A spouse’s ownership interest in a business is often the most valuable asset in a divorce. In most cases, the owning spouse retains ownership of the business. The non-owning spouse does not obtain ownership. Instead, he or she receives compensation through other assets for the business value. The central question then, is properly valuing the business. This requires detailed review of historical financial statements, income tax returns, and governing documents, along with application of accepted accounting principles.
It is never enough simply to review the business tax returns, or the owner’s personal returns. First, tax returns depend on the information the owner uses to complete them. If the owner did not disclose all income, or inaccurately listed expenses, the tax returns are useless. Second, tax returns only show income and expenses for tax purposes. Tax returns do not show the actual income that goes into the owner’s pockets. The returns also do not show the actual income available to the owner, even if it is not paid. The tax returns are a good start, but mainly serve to raise questions that a deeper review of business documents should answer.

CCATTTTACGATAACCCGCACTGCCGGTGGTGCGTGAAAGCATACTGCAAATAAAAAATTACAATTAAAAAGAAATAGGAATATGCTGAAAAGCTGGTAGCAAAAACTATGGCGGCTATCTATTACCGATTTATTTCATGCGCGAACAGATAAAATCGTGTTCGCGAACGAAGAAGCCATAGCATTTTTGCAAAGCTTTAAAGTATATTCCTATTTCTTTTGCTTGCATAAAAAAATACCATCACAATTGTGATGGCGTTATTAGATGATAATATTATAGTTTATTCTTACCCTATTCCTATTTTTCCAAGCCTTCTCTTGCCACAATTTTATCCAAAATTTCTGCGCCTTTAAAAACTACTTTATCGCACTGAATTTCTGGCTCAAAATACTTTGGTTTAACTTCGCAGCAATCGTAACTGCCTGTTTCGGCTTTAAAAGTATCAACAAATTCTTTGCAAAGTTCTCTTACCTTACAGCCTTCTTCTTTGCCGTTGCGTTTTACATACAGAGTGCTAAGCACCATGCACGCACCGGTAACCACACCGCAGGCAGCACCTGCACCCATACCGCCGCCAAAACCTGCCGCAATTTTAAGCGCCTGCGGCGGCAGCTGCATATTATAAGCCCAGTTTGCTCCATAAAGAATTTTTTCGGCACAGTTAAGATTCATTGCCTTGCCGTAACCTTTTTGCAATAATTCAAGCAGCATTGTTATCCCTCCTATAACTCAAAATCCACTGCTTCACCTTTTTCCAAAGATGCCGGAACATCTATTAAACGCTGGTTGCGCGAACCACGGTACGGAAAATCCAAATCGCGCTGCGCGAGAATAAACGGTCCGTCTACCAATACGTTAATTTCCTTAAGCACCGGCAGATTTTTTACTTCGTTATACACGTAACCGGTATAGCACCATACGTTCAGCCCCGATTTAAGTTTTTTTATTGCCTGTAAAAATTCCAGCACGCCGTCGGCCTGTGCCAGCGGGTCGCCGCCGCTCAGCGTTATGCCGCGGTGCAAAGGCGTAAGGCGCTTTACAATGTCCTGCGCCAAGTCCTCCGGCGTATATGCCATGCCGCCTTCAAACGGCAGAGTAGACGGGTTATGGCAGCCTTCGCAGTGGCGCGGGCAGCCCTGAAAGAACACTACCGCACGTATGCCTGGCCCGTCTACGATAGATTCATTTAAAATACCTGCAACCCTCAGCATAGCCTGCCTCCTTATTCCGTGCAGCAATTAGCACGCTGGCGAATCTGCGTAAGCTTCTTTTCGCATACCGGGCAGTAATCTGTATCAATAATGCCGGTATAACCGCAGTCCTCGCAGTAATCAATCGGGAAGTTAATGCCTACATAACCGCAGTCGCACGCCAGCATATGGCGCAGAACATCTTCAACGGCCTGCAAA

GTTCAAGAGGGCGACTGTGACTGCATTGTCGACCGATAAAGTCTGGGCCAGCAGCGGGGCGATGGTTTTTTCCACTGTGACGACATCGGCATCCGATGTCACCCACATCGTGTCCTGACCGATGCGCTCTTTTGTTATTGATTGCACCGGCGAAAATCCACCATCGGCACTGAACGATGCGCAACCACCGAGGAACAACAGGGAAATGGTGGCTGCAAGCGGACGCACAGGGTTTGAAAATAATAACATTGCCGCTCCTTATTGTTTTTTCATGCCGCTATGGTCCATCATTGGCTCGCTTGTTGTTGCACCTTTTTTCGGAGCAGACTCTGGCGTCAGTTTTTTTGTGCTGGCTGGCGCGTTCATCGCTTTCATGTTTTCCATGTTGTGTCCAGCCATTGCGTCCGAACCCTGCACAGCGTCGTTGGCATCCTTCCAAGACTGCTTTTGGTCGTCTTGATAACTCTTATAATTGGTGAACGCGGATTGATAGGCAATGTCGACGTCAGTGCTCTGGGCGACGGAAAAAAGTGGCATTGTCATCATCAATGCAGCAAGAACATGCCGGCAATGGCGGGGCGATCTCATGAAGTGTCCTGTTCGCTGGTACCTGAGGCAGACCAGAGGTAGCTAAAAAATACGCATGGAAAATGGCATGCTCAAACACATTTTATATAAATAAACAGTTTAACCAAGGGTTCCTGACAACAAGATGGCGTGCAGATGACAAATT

We have extensive experience in determining the true income and value of a business, and have successfully represented both the business owner and non-owner spouses to ensure a fair outcome. Attorney Kowalski also served as the program chair for the Wisconsin State Bar presentation entitled: Determining Business Income and Valuation at Divorce.